What if your dog is fearful?

Many dogs do not like people touching their feet. Watch for signs that your dog is distressed. If he or she is, don’t force your dog to allow you to cut your nails. Instead, take your dog to the vet or a professional groomer.

In addition to checking and trimming your dog’s nails, you should also check his or her paws during each grooming session. You will want to look for wounds and signs of infection. Check for debris and remove pebbles, glass, or other things that may have become lodged. Trim and brush hair between your dog’s paws to keep it from becoming matted.

If you notice cracks in your dog’s paws, ask your veterinarian to recommend a good paw moisturizer. You do not want to use human moisturizer because it can soften the skin too much and make it more prone to injury. Clean any small wounds with an antibacterial wash and loosely wrap them with a gauze bandage. See your vet for help with larger cuts.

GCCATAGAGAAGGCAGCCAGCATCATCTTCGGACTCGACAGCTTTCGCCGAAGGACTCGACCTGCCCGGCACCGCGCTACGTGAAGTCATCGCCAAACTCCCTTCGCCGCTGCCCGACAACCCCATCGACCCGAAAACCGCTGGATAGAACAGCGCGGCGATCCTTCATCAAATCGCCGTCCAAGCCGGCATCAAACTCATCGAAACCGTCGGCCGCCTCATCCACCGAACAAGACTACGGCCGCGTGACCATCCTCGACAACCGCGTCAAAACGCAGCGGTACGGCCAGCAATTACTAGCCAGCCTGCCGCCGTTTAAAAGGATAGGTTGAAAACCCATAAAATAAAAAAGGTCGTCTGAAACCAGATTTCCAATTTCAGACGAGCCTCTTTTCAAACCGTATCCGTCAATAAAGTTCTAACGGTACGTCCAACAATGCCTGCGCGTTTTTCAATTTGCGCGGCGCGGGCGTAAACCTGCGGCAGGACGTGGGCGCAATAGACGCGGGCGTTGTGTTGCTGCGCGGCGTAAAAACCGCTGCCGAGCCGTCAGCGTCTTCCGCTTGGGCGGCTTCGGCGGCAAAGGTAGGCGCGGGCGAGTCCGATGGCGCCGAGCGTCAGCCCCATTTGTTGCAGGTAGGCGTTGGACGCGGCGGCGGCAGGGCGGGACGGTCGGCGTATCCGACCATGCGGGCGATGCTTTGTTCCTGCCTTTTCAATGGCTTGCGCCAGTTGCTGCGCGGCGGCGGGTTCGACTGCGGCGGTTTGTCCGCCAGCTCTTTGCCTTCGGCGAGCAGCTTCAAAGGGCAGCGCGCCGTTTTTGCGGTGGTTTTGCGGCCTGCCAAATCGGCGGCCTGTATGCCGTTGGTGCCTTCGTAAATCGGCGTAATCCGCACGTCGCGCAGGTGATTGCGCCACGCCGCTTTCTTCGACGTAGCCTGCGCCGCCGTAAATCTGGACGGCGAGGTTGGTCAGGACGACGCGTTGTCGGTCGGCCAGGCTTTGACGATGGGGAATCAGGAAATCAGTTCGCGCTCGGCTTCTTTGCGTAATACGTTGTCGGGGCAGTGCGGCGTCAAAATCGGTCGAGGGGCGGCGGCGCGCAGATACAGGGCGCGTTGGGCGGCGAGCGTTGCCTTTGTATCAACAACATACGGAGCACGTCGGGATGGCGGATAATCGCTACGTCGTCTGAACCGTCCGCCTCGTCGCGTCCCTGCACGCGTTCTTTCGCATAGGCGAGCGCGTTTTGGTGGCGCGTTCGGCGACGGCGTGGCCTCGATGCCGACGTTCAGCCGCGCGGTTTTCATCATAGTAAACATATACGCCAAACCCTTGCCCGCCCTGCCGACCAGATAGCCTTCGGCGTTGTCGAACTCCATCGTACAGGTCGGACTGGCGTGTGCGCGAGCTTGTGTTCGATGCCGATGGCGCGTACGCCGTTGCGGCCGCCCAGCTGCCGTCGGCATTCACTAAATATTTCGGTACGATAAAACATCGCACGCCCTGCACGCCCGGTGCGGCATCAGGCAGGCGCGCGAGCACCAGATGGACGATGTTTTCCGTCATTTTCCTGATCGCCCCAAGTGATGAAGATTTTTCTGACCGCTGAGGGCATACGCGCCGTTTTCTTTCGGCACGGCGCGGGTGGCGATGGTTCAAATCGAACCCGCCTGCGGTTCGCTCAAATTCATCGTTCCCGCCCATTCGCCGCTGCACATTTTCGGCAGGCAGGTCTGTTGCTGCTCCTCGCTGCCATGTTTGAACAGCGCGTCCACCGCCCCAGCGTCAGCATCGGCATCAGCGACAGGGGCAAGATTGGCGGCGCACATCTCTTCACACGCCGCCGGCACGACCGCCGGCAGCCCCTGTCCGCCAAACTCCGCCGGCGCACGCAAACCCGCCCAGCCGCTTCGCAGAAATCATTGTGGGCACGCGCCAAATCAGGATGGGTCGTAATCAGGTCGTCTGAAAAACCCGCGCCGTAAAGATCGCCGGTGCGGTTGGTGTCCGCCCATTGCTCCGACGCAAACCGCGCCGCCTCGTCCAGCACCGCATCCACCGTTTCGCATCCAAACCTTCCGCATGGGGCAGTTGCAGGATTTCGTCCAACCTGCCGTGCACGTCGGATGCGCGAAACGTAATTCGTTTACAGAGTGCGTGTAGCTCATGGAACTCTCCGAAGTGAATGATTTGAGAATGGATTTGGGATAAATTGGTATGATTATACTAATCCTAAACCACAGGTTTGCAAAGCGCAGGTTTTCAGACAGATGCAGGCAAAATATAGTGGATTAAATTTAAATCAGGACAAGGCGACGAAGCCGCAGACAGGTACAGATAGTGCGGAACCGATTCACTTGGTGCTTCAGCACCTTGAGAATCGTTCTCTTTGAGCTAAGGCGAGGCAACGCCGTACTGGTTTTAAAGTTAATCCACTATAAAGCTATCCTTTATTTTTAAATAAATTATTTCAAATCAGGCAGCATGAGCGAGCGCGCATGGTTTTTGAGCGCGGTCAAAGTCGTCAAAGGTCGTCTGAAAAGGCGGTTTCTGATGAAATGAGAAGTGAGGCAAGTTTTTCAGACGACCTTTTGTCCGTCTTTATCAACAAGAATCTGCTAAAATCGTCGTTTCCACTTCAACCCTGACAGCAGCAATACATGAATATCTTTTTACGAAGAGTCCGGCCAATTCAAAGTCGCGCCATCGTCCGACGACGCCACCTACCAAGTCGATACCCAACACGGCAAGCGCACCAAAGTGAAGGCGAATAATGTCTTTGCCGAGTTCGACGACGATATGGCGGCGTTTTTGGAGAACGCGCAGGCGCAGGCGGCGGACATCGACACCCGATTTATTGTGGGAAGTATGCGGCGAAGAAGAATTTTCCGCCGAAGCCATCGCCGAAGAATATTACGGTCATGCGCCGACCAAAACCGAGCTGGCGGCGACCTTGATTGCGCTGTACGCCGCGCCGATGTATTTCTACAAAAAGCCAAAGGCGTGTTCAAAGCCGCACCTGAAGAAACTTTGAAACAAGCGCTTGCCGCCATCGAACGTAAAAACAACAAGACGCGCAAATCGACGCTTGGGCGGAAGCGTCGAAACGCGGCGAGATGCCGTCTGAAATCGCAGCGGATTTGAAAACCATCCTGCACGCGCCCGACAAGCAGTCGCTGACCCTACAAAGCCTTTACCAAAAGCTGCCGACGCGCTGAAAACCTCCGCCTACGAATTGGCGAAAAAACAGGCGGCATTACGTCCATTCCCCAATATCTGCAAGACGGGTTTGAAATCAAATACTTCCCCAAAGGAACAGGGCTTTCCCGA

Caring for your dog’s eyes

Just like people, dogs can develop eye irritations, infections, and diseases. When you groom your dog, you should take the time to check his or her eyes. Look for signs of infection, including redness, swelling, crustiness, or discharge. Check for cloudiness and make sure that the area around the eye is white. If you see these types of problems, you will want to schedule a visit to your veterinarian for proper care.

Cleaning away normal discharge or eye crusties when you groom your dog is simple. Dampen a cotton ball and wipe away crustiness or discharge by gently wiping from the corner of your dog’s eyes outward. Be careful not to press too hard to avoid scratching your dog’s eyes with the cotton ball. If you see redness around your dog’s eyes, consider using dog eyewash. Redness can be common during the drier conditions of the winter months.